Work Visa Rules Decoded – Sort Of
As has been widely signaled, new work visa rules are being rolled out over the next 18 months or so. Government continues to drip feed details. No rules have been published.
The new process adopts three stages (only one of which is new) including:
- Vetting the employer and ensuring they are not likely to be in the minority that exploit or rip off their workers; and
- Some roles will require labour market testing and some will not be depending on location or effective hourly rate. The pressure to prove labour market shortages rises in the big cities OR at the lower end of the pay scale
- Applicants demonstrating that they are qualified by training and experience to do the job offered – by replacing the current ‘substantial match’ to a particular occupation to one based on salary or wages (‘effective hourly rate”)
What we know is the aim of accrediting all employers and making things ‘simpler’ has as always run into the small detail of reality. It isn’t simple and it does add layers of complexity although it seems Government has listened to Advisers like us and employer groups who made one very strong point – the focus going more on the employer I not a bad move but if the total time it takes to secure a work visa is longer than it is today (can be months if you don’t know what you are doing) then it is economic suicide.
With over 150,000 work visa holders in the country at any given time, this economy depends on migrant workers to fill those skill gaps – or in the case of the current tight labour market – yawning chasms. This was no time to cut back on temporary workers and I believe the politicians have worked that out. Thousands of jobs continue to be created – they are literally raining down on the overwhelming majority of our clients – December has yet again defied history as clients continue to secure skilled employment two weeks out from Christmas. It has been like this the past three ‘slowdown’ periods.
So, what details do we have?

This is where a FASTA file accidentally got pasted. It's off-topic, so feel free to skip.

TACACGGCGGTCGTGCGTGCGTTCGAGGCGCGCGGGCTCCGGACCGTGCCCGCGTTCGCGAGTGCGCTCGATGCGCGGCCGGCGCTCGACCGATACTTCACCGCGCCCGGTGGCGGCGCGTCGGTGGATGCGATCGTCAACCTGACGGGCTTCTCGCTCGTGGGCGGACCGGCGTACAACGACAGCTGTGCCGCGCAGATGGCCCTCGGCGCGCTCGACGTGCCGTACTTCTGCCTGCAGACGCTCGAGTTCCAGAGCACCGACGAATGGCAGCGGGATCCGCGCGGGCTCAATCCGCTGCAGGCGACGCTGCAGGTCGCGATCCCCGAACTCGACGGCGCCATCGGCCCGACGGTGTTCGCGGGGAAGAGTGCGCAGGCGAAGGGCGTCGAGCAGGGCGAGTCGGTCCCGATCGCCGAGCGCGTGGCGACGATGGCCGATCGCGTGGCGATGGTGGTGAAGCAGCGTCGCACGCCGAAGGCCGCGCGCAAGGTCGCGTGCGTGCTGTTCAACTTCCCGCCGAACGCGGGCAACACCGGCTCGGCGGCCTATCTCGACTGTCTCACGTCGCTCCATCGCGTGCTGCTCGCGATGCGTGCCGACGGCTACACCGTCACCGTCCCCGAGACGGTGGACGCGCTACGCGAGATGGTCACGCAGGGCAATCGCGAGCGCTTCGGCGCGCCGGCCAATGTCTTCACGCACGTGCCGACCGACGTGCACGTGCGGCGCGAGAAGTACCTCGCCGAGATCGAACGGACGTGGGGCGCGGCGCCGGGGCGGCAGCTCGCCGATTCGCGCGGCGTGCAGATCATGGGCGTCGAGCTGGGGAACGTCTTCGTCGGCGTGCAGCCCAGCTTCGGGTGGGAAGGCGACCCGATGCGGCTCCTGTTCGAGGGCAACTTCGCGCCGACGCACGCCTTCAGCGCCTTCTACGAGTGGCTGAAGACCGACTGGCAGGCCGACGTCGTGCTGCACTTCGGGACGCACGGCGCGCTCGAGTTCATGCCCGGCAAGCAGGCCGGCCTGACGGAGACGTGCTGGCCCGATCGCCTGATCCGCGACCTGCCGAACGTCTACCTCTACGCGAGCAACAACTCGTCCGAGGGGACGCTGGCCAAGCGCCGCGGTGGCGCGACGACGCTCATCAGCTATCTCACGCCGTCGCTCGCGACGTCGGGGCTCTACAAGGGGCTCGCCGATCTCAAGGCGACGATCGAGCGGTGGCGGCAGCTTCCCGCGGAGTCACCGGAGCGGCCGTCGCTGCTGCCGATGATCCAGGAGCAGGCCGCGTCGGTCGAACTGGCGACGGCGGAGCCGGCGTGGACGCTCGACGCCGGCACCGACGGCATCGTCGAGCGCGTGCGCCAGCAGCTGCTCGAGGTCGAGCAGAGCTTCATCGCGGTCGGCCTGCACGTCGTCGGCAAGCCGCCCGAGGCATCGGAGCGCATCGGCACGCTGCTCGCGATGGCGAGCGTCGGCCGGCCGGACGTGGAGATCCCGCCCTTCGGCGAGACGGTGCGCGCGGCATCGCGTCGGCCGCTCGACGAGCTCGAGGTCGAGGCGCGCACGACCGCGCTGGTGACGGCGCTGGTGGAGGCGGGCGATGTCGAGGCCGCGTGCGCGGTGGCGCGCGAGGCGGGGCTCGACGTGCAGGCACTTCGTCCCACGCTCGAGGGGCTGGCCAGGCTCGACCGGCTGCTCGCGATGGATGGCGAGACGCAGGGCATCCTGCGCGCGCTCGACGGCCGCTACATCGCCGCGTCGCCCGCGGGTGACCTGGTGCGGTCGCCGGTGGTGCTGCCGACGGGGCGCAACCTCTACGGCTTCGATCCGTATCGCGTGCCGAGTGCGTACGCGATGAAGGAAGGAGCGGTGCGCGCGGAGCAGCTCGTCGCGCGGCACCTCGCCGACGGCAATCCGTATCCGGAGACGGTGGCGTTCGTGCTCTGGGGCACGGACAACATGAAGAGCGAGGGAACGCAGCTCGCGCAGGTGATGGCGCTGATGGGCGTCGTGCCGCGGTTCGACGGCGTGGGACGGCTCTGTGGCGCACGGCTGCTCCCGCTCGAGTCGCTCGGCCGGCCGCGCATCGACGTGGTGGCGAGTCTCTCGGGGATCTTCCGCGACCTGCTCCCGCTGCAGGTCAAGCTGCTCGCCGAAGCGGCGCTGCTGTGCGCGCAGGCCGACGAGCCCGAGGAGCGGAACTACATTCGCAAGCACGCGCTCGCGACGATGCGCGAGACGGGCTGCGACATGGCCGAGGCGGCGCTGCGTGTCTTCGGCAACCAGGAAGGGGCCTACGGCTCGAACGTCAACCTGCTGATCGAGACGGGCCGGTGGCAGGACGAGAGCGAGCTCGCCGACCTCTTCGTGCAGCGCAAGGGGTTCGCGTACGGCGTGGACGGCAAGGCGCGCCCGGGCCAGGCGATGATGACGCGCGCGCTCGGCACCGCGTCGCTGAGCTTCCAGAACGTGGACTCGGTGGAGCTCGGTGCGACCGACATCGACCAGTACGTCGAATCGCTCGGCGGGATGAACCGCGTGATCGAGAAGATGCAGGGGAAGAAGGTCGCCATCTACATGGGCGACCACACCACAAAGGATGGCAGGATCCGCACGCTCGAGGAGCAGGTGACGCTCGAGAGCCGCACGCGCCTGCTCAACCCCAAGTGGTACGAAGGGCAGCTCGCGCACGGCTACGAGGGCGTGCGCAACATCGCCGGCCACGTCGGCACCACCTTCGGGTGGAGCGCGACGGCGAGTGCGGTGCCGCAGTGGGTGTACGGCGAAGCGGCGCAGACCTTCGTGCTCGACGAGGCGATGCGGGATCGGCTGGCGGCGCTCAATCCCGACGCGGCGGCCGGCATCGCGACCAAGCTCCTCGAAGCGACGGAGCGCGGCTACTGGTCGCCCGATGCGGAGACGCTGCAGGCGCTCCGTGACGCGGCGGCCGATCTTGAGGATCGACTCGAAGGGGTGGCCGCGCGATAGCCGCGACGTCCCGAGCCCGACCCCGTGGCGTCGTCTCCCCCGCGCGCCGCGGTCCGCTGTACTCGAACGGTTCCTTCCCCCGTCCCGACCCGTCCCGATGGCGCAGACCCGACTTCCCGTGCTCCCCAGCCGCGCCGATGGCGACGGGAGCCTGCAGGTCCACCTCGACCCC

- The process will depend on whether you employ (might want/need to, it is not yet clear…) five migrants. For these employers there is one set of rules. The reality is most employers will fall into this bracket. They will need to demonstrate an historical legal compliance with employment and immigration law along with compliance with any industry registration requirements and we imagine it won’t be much more involved than the current process in terms of the information they need to provide INZ. Certainly far less onerous than government outlined in the discussion paper released earlier this year or as part of their election hot air two years ago. Accreditation is basically permission to offer migrants jobs – for these employers the status will last for 12 months. It can then be renewed in chunks of two years.
- Higher (visa) volume employers will get 24 months’ accreditation off the bat but they must demonstrate an as yet undefined commitment to training – shades of the Australian visa system perhaps where invoice/receipts have to be shown to demonstrate they aren’t just committed to training action but they are carrying out their training/up-skilling strategy.
- Employers offering jobs paying 200% the national median salary (around $104,000) will not have to demonstrate they cannot find a local to fill the vacancy
- Employers offering jobs paying $25 per hour (for a 40-hour week) being the national ‘median’ outside of Auckland, Hamilton. Wellington, Christchurch and Dunedin will also have the requirement to prove a labour shortage removed. In the five biggest cities however, stupidly, this requirement to test the local labour market will continue.
- Applicants offered a job paying less than $25 an hour will not only be required to demonstrate an effort to fill the vacancy locally but will also require an employer to deal with the state functionaries (more useless than most) at the Ministry of Social Development and essentially get their support for the ‘hire’.
- The duration of the visa will continue to be tied to the income level – the more you earn the longer you can stay. Maximum will be 3 years – down from 5 years.
- No more use of the Australia New Zealand Standard Classification of Occupations (ANZSCO) to determine if applicants are qualified by training and/or experience to do the job – that decision will now be made based on the ‘effective hourly rate’ of the job offered (thus removing the need for the bureaucrat to have to apply their mind to whether a job is skill level 1,2, 3, 4 or 5 (nowhere near as hard as they have always made it out to be).
The upshot is for our clients here at IMMagine there isn’t a lot of downside because few if any of our clients earn below $25 an hour and most earn considerably more. Government watering down the accreditation process for employers is major policy U-turn but one that should make things no more onerous to employ migrants than it is today.
Of course the proof will be in the pudding. Thirty years in this game tells me that what politicians want, and what the migrant and their employer get, is usually poles apart.
If the new process can speed things up all the better. I’ll believe that however when I see it. INZ’s backlogs have in recent months have got worse and worse. Processes that used to take a few short weeks are now taking months, residence, that used to be 4-6 month process for our clients is turning into an 18 month nightmare. The department is not just in chaos but crisis.
The key point though is for most of our clients, or would be clients, no need to panic. Work visas are not about to be harder to come by.
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